disengage.ca a quest for the technomadic lifestyle

9Jun/112

And Just Like That

the new ride, 'harlequin'

goodbye, harlequin. you were a good bike.

My brand-new, custom-built folding bicycle now lives at the bottom of English Bay, just off of Kitsilano Beach.

It happened a week ago actually, on the first of the month. I was headed across calm waters in my zodiac, looking off at the beach, when suddenly I found myself tossed upwards by an unexpected wake. A wake from a large boat is usually three large waves in a row, and this one was no different - the first wave, hit at an angle, pushed the zodiac up and over, the second hit at an opposite angle, causing my footing to slip and my butt to descend into the dinghy, and the third threw me back in the other direction... and bounced my bicycle overboard. I scrambled across the dinghy and lunged for it, but it sank immediately into the murky waters.

I immediately stopped the engine and pulled out the only navigation tech I had on me - my iPhone - and tried to get a GPS fix. I was able to, but with the inaccuracy of the iPhone GPS who knows just how close I was. I immediately went back to the boat and grabbed my Garmin GPS, some rope and a grappling hook, and spent the next hour dragging the bottom trying to snare the bike - but I had no luck.  I tried with the rope and hook for a few hours the next day as well, but still no bike.

Butch in the dinghy

Butch in the dinghy, laying out floats

In retrospect, the navigation tool that I should have used on my iPhone was much simpler - that close to shore, snapping a few photographs would have made it much easier to triangulate the position of the bike. I could have just lined up, say, the buildings downtown, or trees on the shoreline, or the end of Stanley Park with a building on the North Shore.

I sent out a message to the Bluewater Cruising Association mailing list, and received a few replies, and from those I contacted an ex-Navy diver named Joseph who offered to do the dive for a nominal fee - which I'm sure barely covered their expenses, and definitely not their time! Yesterday Joseph and his crew came out on his sailboat, Southern Cross, to search the bottom for me.

We first rowed around the area laying out a grid of buoys to provide a search area, and then the divers criss-crossed the area searching for the bike, but due to a combination of terrible visibility and strong current they had no luck. The two divers each expended two bottles of air, for a total bottom time of around four hours each, so it certainly wasn't for lack of trying! Thanks again Joseph, Nelson and Butch for your efforts, it really meant a lot.

Nelson in the water, Joseph about to dive

Nelson in the water, Joseph about to dive

I haven't entirely given up hope, to be honest - there are at least two remaining options. For one, I could use a fishfinder or sonar and scan the bottom carefully, looking for a bike-shaped lump. The ground around there is mostly featureless mud, with very few rocks or outjets of any type, so a bike would hopefully stand out.  If that fails, I may have to approach the source of the wake, the cruising boat 'Abitibi', which might well have insurance to cover just such occurrences - apparently BC marine law says that loss or damage to property from wakes are the responsibility of the vessel causing the wake. We'll see, I guess. I'd happily offer a reward for her safe return!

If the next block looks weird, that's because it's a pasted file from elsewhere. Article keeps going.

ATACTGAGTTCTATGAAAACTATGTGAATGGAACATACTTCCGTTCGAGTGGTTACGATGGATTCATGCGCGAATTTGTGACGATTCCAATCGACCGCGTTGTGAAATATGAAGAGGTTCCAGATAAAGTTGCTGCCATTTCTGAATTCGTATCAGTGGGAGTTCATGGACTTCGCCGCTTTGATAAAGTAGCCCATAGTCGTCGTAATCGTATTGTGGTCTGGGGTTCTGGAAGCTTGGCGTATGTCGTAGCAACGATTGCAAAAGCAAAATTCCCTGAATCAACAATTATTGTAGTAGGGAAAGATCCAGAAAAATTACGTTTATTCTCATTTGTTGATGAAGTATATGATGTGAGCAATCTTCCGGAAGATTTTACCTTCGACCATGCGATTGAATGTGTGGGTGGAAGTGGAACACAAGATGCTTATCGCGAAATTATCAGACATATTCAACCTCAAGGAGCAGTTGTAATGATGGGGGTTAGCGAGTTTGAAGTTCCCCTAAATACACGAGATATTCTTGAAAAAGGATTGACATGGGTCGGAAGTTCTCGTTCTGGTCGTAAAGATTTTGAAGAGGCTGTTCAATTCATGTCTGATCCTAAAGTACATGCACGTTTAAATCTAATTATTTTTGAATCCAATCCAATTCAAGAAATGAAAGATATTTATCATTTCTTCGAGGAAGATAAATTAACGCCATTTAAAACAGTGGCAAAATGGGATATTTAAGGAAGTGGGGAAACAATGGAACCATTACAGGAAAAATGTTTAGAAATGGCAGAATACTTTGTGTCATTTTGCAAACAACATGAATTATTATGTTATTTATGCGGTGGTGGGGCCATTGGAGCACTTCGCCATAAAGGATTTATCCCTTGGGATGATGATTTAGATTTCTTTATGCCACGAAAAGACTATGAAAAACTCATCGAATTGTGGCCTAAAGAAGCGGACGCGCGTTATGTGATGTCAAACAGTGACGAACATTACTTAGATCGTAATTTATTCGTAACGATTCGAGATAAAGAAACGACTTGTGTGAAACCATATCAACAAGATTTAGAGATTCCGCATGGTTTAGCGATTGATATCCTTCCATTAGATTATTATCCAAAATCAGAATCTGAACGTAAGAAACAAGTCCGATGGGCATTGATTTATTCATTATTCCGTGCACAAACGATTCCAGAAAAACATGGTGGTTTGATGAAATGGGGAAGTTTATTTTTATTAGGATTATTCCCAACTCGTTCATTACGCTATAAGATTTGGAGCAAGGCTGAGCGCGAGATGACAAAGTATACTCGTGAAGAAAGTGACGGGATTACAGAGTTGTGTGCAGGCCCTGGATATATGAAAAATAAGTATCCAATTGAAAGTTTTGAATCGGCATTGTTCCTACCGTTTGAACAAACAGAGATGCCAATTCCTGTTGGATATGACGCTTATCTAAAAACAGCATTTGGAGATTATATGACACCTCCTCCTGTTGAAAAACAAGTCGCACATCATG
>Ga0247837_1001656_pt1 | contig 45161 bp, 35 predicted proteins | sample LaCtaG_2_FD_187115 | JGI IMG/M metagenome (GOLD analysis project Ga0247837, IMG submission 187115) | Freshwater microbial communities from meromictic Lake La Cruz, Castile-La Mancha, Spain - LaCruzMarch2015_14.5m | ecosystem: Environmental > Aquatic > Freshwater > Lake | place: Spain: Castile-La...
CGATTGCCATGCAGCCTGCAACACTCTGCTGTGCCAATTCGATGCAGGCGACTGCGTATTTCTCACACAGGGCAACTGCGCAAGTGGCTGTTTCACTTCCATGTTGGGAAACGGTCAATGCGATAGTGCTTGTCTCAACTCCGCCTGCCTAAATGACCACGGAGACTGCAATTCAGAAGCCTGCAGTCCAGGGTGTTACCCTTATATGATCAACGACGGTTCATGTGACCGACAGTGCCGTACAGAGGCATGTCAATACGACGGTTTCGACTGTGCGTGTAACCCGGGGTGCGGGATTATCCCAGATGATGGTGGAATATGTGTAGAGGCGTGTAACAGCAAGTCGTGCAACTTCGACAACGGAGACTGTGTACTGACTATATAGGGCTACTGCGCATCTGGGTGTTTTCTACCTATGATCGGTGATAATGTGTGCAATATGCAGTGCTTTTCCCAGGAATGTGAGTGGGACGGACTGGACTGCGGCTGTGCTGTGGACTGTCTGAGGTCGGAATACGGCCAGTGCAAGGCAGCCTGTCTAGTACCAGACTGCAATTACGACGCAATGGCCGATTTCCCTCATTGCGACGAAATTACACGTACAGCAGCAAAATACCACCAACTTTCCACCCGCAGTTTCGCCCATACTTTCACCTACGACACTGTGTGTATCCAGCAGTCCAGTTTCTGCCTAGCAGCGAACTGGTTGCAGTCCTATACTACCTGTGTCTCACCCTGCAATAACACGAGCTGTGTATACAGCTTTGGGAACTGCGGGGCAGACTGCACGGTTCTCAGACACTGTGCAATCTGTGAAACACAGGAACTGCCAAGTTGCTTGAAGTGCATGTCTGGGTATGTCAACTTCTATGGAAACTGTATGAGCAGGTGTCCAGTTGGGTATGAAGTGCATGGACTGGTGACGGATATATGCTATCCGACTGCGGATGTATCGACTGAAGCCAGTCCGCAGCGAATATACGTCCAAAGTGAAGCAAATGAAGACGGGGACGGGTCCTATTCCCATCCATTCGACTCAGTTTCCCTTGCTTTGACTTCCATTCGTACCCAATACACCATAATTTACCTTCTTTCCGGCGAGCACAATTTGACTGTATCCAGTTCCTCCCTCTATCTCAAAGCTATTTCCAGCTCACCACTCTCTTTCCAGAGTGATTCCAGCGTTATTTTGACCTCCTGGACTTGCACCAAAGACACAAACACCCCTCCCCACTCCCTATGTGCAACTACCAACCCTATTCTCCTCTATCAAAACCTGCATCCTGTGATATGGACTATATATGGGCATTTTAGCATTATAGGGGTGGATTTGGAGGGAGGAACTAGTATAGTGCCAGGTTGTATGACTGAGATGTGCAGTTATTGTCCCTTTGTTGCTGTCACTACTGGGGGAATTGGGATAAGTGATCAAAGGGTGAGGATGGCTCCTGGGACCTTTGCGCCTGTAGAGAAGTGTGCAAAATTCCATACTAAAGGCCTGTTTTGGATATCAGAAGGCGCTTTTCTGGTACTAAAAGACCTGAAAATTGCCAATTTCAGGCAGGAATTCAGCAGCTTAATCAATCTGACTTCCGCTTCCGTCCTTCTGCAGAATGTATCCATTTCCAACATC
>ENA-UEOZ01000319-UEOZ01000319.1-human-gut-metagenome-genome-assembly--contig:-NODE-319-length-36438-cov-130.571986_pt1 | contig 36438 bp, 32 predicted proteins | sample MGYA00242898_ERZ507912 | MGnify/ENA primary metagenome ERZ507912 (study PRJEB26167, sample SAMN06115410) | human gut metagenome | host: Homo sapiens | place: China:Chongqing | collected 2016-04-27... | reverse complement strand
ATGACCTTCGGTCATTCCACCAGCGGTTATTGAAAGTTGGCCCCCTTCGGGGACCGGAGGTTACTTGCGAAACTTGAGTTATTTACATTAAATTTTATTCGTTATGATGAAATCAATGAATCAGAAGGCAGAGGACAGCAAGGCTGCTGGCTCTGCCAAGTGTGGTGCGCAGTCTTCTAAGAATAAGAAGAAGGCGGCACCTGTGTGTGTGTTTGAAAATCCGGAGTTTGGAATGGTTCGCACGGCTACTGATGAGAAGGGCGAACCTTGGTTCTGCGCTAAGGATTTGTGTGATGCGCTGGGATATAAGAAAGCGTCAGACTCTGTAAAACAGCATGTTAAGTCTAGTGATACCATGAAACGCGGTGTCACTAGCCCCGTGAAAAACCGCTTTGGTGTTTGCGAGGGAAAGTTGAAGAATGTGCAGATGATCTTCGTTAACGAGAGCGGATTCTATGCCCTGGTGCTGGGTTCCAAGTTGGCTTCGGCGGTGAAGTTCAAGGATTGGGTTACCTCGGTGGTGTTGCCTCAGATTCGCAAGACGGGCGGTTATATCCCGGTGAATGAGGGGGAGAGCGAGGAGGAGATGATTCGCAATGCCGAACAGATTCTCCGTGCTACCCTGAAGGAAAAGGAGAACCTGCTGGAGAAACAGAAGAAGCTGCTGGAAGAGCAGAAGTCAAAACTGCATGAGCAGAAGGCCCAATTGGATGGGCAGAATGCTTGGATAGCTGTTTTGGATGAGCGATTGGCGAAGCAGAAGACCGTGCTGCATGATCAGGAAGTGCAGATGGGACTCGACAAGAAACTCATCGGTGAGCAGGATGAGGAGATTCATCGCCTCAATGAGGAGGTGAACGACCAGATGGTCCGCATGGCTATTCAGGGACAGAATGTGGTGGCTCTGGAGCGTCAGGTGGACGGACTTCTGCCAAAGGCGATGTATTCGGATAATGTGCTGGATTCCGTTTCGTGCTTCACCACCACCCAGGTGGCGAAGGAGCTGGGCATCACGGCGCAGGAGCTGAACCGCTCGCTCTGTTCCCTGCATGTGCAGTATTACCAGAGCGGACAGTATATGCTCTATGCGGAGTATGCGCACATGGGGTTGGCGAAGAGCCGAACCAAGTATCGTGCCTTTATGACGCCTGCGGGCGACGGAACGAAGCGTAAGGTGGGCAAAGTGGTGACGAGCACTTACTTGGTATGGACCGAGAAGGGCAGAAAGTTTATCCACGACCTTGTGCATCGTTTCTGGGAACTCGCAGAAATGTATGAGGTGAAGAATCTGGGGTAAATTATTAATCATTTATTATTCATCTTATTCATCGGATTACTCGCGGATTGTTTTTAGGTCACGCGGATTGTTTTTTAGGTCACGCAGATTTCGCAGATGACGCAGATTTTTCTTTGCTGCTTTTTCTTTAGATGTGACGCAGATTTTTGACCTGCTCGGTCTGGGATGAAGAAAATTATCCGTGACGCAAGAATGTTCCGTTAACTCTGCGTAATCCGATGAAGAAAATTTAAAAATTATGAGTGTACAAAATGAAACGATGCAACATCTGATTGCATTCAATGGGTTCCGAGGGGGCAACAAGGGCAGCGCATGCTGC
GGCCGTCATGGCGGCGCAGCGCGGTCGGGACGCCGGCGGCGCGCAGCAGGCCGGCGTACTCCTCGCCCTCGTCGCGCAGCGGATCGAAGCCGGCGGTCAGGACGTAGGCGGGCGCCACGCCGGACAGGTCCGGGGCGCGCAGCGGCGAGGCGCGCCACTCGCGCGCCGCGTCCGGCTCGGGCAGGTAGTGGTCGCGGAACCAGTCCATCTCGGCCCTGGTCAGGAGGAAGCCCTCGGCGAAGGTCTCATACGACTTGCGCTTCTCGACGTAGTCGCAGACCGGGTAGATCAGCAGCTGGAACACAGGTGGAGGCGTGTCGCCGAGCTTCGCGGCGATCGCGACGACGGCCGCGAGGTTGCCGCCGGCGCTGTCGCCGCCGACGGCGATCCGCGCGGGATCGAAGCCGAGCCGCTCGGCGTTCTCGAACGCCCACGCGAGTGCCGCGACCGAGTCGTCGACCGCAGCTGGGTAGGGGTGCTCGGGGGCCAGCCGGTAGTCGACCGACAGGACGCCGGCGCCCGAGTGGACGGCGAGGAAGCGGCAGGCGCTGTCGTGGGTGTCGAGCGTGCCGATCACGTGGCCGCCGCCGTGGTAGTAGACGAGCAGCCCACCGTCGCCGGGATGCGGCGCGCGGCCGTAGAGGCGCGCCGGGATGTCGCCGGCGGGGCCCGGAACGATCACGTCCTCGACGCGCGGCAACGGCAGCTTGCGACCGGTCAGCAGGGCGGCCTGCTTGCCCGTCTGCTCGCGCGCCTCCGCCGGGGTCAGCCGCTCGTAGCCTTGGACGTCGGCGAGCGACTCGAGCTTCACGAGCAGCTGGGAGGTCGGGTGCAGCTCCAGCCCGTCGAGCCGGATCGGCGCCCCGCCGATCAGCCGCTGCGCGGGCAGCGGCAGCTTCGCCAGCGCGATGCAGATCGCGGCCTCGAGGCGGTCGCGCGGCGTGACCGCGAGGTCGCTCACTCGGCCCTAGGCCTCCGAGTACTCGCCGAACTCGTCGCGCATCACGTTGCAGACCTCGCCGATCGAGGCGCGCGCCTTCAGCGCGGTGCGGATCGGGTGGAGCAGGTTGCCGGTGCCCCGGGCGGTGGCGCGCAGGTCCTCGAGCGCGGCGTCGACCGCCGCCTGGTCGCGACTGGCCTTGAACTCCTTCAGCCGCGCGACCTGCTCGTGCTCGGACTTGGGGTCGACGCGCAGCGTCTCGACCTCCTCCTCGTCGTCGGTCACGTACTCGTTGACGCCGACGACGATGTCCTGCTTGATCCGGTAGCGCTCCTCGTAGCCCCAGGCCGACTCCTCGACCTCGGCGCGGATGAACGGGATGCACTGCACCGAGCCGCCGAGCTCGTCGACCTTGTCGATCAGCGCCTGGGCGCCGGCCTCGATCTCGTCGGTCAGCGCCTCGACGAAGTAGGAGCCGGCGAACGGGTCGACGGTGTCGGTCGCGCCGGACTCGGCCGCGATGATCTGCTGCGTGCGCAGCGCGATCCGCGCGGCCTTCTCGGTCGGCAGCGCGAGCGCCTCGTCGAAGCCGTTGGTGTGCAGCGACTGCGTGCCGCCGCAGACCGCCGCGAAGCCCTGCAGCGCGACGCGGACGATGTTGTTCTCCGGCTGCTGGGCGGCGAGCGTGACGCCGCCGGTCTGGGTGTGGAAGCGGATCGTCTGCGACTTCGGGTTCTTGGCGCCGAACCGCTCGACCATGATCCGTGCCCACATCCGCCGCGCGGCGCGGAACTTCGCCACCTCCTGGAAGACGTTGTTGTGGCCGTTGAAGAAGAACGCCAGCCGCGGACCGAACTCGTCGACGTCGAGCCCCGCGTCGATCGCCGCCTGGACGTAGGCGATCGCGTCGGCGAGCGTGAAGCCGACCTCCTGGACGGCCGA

And it figures, too - the ONE time I head out in the dinghy without securing my bike with a rope or a bungee tie-down. I guess things could be a lot worse; it could be the one time I forgot to fasten my seatbelt on the highway, or the one time I forgot to look both ways when crossing the street. Still, this was a very expensive and painful lesson on the unforgiving nature of the sea.

On a further and very sad note, my girlfriend Miya and I ended our relationship this week. Entire volumes could be written about this, but some parts of life just aren't meant for the internet. Miya is an amazing human being, and I wish her nothing but happiness and love.

Posted by drew

Comments (2) Trackbacks (0)
  1. I have been sitting here trying to find the right word to describe the loss of two wonderful things in the same week and there are none in English. Thankfully I am learning Portuguese and they have a great one, often used: soldade. Soldade sir.

    My heartfelt condolences, buggeringly bad luck. Having experienced it myself many times, I can say that few things are as heartwrenching as watching something you love slowly disappear into the dark depths just barely fast enough to be unreachable. Do I jump in and try to get her back? What if I drown? What if I get pulled in too? Is it worth it?

    Then there’s the bike. That sucks too.

    On a practical note, go talk to one of the crab or prawn captains, I have seen them drag for lost traps many times with great success; they have these huge rebar tanglers that they drag around and hydraulics to pull up whatever they snag.

  2. Indeed a pair of tragedies.

    A sidescan sonar might be able to help locate the bike – if combined with a quality GPS or DGPS – depending on its resolution and the depth of water. I once helped develop a marine survey application using sidescan, and we did see a number of interesting things on the bottom of Burrard Inlet (sunken boat hulls, etc). If your search area is small enough, you might be able to isolate a few interesting reflections that you could then dive for. Not sure what commercial software is available, but most computer-interfacing sonar equipment should come with something suitable.


Leave a comment

Trackbacks are disabled.